The Recipe for Eating Well and Weight Loss
Weight Loss and Food
Studies show choosing foods high in water and fiber content is key
As many people search labels for low amounts of everything from fat grams to calories, a recent scientific review says there are two nutrients that serve them well in high quantities, water and fiber, the main characteristics of low-energy density foods 1.
Recent news is consistent with Weight Watchers communication: eating foods with fewer calories per volume, scientifically termed "low-energy density" foods, may actually help achieve sustainable weight loss. While the term low-energy density sounds scientific and complicated, the concept is quite simple: make "smarter" food choices, and one can eat enough food to not feel deprived and still lose weight. The secret weapon of these foods is their ability to provide eating satisfaction and to create a feeling of fullness without a lot of calories.
How? First of all, low-energy density foods tend to be loaded with water, air or fiber, which adds calorie-free volume to food, and has a big impact on how much of a food one eats. In other words, it makes one feel satisfied with fewer calories. Secondly, these foods are typically lower in fat, a notorious source of "hidden" calories.
A common example of where one can make wise choices is breakfast foods. Grapes are a better choice than raisins because they contain more water and have a lower energy density; and a cup of hot oatmeal has a much lower energy density than a cup of granola due to its higher water content.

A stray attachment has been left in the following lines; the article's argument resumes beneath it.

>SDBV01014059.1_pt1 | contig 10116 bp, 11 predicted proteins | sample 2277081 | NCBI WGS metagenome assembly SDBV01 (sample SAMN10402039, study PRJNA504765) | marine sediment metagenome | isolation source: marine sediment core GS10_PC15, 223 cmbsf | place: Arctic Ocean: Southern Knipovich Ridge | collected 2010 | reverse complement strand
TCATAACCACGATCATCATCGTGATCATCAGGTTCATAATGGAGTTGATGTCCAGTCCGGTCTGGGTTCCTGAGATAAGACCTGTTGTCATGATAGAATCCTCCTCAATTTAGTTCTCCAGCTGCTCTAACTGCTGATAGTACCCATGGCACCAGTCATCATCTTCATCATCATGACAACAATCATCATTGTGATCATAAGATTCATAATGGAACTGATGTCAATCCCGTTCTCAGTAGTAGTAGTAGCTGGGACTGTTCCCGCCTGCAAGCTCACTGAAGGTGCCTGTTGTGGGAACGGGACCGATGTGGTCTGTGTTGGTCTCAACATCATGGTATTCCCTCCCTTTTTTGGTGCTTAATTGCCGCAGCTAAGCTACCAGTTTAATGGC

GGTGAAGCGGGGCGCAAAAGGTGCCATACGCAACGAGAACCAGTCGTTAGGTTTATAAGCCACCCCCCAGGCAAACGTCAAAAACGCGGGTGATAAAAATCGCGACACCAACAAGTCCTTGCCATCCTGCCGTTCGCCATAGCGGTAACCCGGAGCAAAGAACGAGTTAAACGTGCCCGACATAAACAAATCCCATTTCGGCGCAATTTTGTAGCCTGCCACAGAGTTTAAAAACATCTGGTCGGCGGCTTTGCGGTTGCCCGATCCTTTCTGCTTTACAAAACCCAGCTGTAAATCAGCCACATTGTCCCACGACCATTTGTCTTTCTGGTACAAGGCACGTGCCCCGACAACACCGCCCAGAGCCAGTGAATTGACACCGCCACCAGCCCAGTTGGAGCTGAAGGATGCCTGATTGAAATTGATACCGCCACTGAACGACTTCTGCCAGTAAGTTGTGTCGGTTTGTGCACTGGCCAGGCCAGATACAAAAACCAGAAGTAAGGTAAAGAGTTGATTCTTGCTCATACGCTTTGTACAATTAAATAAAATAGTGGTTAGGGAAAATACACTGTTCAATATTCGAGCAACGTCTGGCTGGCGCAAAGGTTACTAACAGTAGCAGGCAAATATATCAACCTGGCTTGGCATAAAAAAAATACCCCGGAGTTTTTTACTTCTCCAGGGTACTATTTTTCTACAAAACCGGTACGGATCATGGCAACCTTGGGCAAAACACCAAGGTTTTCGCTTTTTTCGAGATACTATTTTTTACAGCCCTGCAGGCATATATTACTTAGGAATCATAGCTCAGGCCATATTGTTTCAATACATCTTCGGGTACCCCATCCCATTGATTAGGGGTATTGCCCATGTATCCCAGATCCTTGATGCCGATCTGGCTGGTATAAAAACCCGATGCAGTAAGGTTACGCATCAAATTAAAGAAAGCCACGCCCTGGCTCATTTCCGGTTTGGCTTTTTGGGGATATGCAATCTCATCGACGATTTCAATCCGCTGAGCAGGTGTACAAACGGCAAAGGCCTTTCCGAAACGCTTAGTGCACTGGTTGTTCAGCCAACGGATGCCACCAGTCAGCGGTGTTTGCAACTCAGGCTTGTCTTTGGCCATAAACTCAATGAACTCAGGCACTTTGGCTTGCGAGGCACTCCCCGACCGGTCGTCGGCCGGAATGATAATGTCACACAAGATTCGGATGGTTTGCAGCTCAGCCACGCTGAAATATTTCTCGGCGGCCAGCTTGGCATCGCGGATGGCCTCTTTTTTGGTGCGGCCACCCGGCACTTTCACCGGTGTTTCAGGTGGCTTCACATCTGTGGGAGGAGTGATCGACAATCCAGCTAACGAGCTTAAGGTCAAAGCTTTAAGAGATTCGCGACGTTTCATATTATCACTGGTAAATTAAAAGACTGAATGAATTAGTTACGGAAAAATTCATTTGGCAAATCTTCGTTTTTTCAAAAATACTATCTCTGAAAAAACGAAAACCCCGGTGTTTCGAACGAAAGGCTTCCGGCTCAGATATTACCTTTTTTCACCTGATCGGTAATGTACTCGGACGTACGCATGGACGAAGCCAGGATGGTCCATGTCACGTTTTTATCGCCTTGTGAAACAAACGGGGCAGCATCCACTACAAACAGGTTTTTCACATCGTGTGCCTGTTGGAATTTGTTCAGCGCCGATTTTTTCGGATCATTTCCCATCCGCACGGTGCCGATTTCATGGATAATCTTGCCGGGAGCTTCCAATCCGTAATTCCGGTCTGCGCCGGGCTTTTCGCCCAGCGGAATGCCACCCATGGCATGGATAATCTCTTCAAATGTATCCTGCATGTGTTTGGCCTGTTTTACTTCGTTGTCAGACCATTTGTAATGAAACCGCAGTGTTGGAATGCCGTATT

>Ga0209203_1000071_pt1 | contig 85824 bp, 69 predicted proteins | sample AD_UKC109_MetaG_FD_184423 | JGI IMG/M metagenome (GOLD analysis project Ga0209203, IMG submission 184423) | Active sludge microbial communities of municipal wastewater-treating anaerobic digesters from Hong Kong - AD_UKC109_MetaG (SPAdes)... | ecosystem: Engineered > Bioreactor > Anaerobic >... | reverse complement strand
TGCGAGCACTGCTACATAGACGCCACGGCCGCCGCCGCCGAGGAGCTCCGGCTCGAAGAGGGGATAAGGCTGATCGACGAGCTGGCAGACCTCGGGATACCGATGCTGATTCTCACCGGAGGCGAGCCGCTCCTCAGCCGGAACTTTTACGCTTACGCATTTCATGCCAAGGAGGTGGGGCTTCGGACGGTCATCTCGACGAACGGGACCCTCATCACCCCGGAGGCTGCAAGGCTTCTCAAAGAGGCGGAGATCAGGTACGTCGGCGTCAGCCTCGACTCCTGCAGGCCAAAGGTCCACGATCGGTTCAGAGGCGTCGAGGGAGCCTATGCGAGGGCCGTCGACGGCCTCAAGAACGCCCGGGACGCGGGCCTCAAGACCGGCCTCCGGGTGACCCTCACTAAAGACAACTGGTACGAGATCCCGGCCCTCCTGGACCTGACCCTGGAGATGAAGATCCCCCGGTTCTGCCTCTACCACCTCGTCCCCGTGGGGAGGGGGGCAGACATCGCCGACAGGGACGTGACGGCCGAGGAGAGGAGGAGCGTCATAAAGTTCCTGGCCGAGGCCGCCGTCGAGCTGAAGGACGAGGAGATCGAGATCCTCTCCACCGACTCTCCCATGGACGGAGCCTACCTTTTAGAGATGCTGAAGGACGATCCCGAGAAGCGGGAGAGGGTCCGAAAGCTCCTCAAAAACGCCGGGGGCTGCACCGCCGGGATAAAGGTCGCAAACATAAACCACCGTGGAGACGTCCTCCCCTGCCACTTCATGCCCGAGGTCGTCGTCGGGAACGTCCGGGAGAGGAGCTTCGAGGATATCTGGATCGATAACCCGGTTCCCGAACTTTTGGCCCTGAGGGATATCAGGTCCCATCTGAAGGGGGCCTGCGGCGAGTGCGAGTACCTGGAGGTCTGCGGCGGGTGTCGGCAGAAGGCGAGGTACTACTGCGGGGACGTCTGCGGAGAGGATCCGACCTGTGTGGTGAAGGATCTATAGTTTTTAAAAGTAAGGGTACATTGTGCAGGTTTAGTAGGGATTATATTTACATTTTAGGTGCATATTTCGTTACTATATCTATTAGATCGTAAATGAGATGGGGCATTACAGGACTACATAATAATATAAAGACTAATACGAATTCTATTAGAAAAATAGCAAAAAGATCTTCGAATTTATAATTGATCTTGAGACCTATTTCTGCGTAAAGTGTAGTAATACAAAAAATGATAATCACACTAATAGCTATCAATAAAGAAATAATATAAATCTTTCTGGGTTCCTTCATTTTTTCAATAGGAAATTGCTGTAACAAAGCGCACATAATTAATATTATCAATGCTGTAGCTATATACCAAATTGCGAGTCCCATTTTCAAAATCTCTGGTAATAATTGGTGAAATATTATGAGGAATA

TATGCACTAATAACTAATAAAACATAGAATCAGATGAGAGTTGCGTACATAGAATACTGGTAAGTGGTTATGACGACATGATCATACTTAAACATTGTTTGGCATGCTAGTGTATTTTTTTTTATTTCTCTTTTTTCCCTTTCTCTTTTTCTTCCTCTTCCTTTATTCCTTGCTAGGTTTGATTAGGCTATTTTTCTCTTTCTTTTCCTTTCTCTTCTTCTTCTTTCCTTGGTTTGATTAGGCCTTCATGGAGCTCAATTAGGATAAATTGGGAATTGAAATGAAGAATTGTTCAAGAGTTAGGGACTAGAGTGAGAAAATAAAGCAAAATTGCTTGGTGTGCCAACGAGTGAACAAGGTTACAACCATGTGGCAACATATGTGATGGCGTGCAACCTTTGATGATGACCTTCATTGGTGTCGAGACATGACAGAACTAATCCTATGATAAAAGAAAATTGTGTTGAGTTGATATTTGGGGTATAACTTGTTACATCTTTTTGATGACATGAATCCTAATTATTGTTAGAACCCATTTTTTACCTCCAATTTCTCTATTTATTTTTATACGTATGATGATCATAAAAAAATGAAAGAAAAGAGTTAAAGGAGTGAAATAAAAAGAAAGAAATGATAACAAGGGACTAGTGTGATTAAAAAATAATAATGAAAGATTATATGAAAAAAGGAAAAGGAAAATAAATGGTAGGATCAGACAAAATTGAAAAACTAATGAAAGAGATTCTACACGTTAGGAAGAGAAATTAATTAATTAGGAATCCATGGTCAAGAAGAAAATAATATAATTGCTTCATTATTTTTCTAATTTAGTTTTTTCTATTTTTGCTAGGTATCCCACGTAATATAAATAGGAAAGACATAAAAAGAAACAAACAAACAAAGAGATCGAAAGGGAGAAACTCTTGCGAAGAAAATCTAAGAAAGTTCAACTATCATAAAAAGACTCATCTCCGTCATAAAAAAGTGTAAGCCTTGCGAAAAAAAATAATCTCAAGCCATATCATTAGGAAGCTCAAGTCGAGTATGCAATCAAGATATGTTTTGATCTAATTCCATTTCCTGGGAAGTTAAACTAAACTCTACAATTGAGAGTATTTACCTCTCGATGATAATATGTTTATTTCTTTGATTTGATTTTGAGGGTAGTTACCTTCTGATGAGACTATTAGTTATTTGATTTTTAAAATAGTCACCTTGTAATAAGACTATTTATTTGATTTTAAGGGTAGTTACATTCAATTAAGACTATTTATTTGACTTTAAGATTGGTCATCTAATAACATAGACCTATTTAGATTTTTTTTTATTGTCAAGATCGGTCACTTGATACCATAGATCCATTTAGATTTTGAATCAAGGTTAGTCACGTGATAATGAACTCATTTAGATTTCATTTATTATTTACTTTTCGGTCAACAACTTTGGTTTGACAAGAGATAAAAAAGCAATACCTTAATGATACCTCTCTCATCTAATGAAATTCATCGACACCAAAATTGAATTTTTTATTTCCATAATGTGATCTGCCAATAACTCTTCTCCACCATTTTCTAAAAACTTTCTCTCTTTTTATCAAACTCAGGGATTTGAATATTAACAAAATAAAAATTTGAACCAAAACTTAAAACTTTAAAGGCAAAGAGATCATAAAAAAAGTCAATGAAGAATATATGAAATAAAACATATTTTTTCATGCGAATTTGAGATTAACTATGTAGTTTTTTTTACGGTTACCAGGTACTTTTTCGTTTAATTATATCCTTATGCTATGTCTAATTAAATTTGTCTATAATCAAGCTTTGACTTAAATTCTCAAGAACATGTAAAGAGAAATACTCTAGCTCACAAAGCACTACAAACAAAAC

Other examples of foods low in energy density are:
- Vegetables such as celery, cucumber, lettuce and tomatoes
- Fresh fruits such as pears, berries and melons (not dried or dehydrated fruits)
- Non-creamy soups such as bean soups, veggie soups, broths
- Cooked grains such as oatmeal, brown rice and couscous
Other examples of foods with a high-energy density include:
- Pretzels, chips and crackers
- Fried foods
- Sugary snacks
"Focusing on low-energy density foods increases eating satisfaction with fewer calories, an important element in achieving sustainable weight loss," said Karen Miller-Kovach, M.S., R.D., Chief Scientist at Weight Watchers International, Inc. "And, in addition to the weight loss benefits, incorporating wholesome, less-processed foods is good for your overall health and well-being."
Weight Watchers has put its years of experience and scientific study into learning what works for healthy, maintainable weight loss, and the new TurnAround